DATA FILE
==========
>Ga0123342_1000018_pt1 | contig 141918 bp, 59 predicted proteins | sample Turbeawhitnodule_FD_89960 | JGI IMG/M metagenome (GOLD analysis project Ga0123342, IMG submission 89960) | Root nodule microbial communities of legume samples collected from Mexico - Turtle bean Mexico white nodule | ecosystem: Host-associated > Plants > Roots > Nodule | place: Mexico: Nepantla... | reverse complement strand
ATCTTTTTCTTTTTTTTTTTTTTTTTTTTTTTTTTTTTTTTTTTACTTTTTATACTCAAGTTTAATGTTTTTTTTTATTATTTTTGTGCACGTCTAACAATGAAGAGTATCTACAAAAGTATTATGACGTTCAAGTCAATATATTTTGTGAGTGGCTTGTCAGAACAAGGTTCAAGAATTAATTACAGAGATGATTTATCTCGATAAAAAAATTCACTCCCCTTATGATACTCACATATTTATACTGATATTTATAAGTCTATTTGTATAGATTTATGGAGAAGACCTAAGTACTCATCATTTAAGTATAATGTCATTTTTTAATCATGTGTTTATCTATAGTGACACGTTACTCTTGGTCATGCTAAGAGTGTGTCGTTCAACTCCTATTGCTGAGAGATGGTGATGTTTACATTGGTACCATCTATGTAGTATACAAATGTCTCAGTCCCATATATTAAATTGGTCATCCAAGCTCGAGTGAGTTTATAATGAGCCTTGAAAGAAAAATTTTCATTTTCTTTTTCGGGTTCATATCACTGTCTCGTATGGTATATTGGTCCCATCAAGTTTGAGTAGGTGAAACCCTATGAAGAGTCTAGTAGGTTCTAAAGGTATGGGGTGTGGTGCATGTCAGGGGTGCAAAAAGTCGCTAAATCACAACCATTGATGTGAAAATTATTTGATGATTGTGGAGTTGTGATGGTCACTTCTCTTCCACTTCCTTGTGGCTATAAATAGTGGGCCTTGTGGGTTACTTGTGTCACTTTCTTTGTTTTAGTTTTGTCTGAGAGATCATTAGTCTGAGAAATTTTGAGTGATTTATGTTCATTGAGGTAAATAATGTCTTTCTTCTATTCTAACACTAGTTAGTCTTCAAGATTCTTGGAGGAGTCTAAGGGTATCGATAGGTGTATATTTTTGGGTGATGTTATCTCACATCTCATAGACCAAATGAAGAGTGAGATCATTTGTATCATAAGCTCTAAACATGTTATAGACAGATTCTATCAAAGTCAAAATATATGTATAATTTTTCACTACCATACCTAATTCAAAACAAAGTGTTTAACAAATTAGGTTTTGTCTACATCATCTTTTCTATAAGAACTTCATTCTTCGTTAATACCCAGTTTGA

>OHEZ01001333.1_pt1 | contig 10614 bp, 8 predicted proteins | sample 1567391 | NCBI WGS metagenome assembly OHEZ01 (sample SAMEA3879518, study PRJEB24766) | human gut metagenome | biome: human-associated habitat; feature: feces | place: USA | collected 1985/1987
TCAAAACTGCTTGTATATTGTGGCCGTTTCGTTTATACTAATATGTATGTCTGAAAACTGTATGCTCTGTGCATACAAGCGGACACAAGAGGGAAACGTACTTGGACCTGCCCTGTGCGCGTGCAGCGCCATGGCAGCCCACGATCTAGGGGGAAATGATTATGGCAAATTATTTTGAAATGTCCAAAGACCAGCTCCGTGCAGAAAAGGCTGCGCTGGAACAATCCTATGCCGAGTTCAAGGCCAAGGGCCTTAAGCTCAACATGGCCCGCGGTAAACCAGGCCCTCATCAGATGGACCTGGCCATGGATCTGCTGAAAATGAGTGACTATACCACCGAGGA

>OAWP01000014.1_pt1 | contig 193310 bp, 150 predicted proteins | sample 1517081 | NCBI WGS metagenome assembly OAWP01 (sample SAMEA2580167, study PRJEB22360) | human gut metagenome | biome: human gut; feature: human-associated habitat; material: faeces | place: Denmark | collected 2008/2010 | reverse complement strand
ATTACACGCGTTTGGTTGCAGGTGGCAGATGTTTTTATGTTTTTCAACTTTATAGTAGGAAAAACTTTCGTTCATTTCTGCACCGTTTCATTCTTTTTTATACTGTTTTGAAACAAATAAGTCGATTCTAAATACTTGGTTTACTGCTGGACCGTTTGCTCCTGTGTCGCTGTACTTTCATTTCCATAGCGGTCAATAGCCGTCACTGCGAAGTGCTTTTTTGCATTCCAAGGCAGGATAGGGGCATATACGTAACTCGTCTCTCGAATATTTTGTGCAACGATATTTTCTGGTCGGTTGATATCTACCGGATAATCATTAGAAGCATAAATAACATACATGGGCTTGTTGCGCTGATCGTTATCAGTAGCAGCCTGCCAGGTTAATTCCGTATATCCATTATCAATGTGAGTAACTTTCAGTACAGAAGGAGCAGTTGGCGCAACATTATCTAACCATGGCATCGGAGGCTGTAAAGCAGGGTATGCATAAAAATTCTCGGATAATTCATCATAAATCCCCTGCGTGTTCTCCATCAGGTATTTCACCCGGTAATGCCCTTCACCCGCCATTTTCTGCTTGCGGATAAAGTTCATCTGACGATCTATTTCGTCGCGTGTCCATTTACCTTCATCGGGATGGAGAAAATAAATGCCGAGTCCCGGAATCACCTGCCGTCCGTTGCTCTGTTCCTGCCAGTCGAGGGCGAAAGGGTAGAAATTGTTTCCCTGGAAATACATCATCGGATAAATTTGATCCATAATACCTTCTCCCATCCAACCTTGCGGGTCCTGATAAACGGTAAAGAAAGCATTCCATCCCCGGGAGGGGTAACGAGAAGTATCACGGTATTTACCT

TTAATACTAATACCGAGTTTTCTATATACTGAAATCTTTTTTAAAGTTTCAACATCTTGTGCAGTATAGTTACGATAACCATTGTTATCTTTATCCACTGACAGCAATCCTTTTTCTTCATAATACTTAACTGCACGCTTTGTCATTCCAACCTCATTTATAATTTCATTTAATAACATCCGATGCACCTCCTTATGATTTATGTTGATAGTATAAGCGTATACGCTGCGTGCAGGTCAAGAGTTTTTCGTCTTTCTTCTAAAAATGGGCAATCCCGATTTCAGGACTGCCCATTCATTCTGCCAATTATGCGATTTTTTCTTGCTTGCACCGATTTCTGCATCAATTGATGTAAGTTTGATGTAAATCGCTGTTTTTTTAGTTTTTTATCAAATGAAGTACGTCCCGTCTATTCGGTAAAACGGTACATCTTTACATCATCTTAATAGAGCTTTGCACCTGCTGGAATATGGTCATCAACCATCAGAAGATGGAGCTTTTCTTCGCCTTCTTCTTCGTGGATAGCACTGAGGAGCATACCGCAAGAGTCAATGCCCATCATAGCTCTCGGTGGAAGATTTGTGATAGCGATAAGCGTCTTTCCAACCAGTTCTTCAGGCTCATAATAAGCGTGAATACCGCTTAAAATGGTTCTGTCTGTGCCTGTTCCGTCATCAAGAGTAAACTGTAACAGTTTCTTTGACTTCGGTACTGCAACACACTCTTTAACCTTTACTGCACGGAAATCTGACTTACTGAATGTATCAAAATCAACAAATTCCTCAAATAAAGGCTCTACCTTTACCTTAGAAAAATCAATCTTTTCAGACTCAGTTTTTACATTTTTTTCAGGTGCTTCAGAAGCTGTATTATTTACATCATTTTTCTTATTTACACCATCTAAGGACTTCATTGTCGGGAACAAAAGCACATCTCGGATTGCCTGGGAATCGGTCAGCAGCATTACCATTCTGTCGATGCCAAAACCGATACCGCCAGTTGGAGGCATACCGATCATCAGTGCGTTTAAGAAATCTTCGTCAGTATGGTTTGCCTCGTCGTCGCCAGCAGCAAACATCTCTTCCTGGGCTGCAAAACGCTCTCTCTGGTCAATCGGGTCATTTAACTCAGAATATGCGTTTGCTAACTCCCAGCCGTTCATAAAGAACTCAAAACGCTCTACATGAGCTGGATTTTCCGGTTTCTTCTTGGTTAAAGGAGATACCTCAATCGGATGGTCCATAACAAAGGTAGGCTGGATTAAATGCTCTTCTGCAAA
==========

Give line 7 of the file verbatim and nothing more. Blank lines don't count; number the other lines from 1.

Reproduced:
TTAATACTAATACCGAGTTTTCTATATACTGAAATCTTTTTTAAAGTTTCAACATCTTGTGCAGTATAGTTACGATAACCATTGTTATCTTTATCCACTGACAGCAATCCTTTTTCTTCATAATACTTAACTGCACGCTTTGTCATTCCAACCTCATTTATAATTTCATTTAATAACATCCGATGCACCTCCTTATGATTTATGTTGATAGTATAAGCGTATACGCTGCGTGCAGGTCAAGAGTTTTTCGTCTTTCTTCTAAAAATGGGCAATCCCGATTTCAGGACTGCCCATTCATTCTGCCAATTATGCGATTTTTTCTTGCTTGCACCGATTTCTGCATCAATTGATGTAAGTTTGATGTAAATCGCTGTTTTTTTAGTTTTTTATCAAATGAAGTACGTCCCGTCTATTCGGTAAAACGGTACATCTTTACATCATCTTAATAGAGCTTTGCACCTGCTGGAATATGGTCATCAACCATCAGAAGATGGAGCTTTTCTTCGCCTTCTTCTTCGTGGATAGCACTGAGGAGCATACCGCAAGAGTCAATGCCCATCATAGCTCTCGGTGGAAGATTTGTGATAGCGATAAGCGTCTTTCCAACCAGTTCTTCAGGCTCATAATAAGCGTGAATACCGCTTAAAATGGTTCTGTCTGTGCCTGTTCCGTCATCAAGAGTAAACTGTAACAGTTTCTTTGACTTCGGTACTGCAACACACTCTTTAACCTTTACTGCACGGAAATCTGACTTACTGAATGTATCAAAATCAACAAATTCCTCAAATAAAGGCTCTACCTTTACCTTAGAAAAATCAATCTTTTCAGACTCAGTTTTTACATTTTTTTCAGGTGCTTCAGAAGCTGTATTATTTACATCATTTTTCTTATTTACACCATCTAAGGACTTCATTGTCGGGAACAAAAGCACATCTCGGATTGCCTGGGAATCGGTCAGCAGCATTACCATTCTGTCGATGCCAAAACCGATACCGCCAGTTGGAGGCATACCGATCATCAGTGCGTTTAAGAAATCTTCGTCAGTATGGTTTGCCTCGTCGTCGCCAGCAGCAAACATCTCTTCCTGGGCTGCAAAACGCTCTCTCTGGTCAATCGGGTCATTTAACTCAGAATATGCGTTTGCTAACTCCCAGCCGTTCATAAAGAACTCAAAACGCTCTACATGAGCTGGATTTTCCGGTTTCTTCTTGGTTAAAGGAGATACCTCAATCGGATGGTCCATAACAAAGGTAGGCTGGATTAAATGCTCTTCTGCAAA